Because the Court has determined that the question of whether the restraint caused anticompetitive effects in the hundreds (or thousands) of relevant markets will predominate, the Court need not consider whether the question of antitrust impact is a common question. (It is difficult, though, to imagine that it could be a common question, as opposed to a question that would need to be answered separately for each relevant market. Each person's injury is the amount his or her wages were suppressed multiplied by the hours worked. The amount each person's wages are suppressed will almost certainly vary depending on the amount of labor market power McDonald's possessed in each relevant market. See, e.g. State of Ala. v. Blue Bird Body Co., Inc., 573 F.2d 309, 327-28 (5th Cir. 1978) (“This proof of injury in a price-fixing case will generally consist of some showing by the plaintiff that, as a result of this conspiracy, he had to pay supracompetitive prices for school buses. . . . [W]e do not understand how the plaintiffs can make this proof without examining the relevant school bus market where each individual plaintiff is located.”).) Because the Court need not consider whether impact is a common question, the Court need not decide whether to exclude the report and testimony of plaintiff's expert, Dr. Singer. See Messner, 669 F.3d at 812 (“When an expert's report or testimony is ‘critical to class certification,' we have held that a district court must make a conclusive ruling on any challenge to that expert's qualifications or submissions before it may rule on a motion for class certification.”). Here, the outcome of this motion is the same with or without Dr. Singer's report and testimony. The same is true as to the report and testimony of Dr. Capelli.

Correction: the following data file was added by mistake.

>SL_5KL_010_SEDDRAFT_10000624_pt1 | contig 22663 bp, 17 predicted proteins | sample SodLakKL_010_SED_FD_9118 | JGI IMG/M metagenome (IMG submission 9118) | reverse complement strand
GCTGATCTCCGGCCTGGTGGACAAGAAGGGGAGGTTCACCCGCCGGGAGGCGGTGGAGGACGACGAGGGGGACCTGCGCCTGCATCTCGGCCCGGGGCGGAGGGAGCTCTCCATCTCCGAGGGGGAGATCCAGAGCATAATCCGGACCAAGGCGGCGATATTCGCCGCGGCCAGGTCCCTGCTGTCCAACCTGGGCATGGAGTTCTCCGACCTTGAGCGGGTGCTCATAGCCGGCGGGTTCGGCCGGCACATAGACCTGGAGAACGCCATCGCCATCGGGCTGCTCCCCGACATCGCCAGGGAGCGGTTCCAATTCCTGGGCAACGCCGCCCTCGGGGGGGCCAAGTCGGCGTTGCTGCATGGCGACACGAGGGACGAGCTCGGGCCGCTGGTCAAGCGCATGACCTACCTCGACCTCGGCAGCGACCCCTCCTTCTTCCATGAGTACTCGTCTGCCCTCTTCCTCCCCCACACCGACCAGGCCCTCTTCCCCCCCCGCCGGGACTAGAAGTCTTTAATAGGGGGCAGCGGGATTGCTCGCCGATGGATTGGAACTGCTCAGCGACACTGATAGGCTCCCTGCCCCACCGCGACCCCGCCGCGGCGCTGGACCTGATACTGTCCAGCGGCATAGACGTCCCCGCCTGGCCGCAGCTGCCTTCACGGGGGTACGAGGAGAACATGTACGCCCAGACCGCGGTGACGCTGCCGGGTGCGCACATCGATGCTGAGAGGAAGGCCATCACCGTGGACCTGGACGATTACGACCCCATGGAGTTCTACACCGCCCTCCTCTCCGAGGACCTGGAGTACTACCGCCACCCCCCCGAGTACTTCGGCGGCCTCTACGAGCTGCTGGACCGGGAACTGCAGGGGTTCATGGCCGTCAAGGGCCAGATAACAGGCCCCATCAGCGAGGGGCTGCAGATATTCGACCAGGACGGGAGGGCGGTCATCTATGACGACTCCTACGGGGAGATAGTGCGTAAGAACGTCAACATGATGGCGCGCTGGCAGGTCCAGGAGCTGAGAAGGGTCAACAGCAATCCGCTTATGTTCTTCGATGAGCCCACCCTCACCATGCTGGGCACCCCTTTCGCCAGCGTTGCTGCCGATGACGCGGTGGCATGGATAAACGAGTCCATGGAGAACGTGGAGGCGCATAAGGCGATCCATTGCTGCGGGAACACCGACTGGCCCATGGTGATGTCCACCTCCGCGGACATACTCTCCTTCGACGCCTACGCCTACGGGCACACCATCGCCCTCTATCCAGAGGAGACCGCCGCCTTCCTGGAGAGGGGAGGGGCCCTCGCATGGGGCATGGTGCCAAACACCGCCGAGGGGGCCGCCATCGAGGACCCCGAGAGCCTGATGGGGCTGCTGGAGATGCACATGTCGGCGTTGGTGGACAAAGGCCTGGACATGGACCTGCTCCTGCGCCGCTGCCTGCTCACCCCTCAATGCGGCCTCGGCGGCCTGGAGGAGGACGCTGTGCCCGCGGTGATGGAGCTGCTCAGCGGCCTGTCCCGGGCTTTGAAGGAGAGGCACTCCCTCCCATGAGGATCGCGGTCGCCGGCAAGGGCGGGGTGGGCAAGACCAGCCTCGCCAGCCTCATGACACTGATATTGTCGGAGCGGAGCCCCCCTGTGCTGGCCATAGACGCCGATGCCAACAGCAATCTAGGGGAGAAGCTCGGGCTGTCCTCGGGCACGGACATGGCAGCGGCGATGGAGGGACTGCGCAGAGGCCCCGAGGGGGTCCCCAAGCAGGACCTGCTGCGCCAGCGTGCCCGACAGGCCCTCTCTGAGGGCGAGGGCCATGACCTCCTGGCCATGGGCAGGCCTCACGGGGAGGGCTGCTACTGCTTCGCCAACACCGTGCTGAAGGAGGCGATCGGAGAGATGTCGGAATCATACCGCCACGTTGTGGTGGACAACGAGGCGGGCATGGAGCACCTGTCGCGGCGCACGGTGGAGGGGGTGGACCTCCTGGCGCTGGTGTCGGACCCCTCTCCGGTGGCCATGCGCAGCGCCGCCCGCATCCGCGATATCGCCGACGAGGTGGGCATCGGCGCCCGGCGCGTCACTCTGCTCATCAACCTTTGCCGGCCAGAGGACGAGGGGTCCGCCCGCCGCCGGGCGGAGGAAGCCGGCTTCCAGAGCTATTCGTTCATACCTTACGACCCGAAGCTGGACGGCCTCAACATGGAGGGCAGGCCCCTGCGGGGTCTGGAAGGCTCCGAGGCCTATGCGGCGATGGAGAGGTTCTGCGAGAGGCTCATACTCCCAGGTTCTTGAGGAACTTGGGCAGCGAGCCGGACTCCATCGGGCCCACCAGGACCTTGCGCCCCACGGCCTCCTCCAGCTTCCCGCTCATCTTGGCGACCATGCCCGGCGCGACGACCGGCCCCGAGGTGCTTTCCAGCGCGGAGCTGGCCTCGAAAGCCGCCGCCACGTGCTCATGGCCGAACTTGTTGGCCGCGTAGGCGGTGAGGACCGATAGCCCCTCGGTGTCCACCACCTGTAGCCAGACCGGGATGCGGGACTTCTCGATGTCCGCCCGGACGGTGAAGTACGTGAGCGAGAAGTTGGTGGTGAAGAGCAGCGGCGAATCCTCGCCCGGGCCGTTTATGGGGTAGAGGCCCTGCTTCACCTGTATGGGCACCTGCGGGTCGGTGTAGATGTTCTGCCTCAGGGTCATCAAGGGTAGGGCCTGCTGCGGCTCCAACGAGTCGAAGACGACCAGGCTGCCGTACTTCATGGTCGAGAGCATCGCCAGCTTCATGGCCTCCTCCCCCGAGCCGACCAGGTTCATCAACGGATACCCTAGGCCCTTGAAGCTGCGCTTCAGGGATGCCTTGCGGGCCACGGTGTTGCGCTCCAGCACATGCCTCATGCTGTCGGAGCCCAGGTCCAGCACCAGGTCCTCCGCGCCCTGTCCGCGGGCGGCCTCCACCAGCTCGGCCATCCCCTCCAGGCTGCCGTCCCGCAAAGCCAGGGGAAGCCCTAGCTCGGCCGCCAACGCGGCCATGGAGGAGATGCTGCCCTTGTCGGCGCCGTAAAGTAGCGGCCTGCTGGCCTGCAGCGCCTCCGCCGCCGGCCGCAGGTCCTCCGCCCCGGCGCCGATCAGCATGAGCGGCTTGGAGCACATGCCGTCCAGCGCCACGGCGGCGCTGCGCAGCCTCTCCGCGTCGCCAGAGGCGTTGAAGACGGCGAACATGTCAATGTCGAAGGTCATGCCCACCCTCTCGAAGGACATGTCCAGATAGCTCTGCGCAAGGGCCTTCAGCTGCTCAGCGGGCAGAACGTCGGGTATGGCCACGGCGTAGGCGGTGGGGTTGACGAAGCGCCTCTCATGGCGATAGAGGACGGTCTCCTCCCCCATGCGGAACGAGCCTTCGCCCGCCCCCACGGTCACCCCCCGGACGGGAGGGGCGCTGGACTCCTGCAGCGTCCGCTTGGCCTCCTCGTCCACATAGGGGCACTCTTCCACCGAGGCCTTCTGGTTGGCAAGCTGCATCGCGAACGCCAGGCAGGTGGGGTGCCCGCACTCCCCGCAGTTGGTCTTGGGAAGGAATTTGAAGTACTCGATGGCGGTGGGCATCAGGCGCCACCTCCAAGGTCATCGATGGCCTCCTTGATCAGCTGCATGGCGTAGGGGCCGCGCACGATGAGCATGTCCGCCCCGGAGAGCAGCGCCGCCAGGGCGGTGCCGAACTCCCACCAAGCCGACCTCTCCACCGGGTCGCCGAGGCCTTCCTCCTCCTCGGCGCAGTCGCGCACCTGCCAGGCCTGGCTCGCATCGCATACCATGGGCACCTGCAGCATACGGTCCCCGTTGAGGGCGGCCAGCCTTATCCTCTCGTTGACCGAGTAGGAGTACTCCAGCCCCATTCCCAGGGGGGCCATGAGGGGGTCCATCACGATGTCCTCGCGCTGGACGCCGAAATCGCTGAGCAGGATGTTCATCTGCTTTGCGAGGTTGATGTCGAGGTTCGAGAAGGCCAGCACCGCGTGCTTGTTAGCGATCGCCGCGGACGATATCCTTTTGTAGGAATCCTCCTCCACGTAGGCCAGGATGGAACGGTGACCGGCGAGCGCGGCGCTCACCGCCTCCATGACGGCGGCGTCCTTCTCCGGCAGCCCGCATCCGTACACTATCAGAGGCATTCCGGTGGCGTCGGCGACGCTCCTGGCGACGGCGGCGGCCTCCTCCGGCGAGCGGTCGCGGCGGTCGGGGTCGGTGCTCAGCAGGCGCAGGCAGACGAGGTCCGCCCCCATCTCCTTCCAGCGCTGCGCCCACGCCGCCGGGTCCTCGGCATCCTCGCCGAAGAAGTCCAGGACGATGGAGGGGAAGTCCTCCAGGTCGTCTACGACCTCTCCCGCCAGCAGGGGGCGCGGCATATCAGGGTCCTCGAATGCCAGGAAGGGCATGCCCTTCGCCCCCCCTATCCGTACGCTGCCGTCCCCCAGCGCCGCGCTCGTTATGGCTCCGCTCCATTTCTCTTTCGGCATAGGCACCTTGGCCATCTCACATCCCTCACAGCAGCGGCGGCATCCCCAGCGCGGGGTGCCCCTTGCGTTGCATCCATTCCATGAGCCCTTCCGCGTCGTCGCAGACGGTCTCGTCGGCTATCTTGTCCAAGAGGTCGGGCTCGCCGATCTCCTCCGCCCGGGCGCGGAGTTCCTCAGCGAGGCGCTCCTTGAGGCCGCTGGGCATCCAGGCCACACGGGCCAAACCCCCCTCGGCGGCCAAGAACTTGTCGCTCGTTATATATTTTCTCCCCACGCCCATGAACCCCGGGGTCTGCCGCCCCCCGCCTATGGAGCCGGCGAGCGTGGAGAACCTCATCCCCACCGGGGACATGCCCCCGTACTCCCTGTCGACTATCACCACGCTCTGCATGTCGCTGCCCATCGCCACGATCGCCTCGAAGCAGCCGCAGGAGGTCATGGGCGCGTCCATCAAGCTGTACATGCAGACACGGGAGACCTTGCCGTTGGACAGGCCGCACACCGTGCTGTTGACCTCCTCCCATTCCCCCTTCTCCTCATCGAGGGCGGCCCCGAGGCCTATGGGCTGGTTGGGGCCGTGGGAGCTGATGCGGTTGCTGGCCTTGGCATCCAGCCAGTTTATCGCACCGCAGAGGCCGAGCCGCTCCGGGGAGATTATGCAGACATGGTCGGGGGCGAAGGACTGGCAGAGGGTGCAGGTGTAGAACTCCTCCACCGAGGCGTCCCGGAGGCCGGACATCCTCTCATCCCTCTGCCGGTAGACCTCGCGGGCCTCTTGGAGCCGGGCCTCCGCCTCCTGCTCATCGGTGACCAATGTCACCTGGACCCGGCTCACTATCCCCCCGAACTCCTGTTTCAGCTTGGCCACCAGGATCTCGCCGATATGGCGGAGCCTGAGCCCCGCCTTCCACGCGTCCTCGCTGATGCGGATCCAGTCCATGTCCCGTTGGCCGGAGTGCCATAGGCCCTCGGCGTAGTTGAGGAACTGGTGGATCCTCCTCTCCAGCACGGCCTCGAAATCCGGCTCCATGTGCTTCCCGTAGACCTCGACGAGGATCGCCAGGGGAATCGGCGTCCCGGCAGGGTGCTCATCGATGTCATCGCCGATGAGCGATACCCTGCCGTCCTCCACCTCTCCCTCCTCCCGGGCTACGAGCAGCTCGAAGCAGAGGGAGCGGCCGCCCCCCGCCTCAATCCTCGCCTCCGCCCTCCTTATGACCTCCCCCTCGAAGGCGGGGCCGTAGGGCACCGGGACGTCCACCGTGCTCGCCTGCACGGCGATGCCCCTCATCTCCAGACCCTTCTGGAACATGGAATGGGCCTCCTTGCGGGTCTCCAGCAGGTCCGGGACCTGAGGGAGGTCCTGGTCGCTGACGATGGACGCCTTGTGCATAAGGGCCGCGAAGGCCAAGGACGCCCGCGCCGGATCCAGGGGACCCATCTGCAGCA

The proposed class does not meet the predominance requirement of Rule 23(b).


Rule 23(a)'s requirement that “the representative parties will fairly and adequately protect the interests of the class, ” has two components: the adequacy of the named plaintiffs and the adequacy of proposed class counsel. See Gomez v. St. Vincent Health, Inc., 649 F.3d 583, 592 (7th Cir. 2011) (citations omitted).

One of the reasons why courts insist that class counsel be adequate is: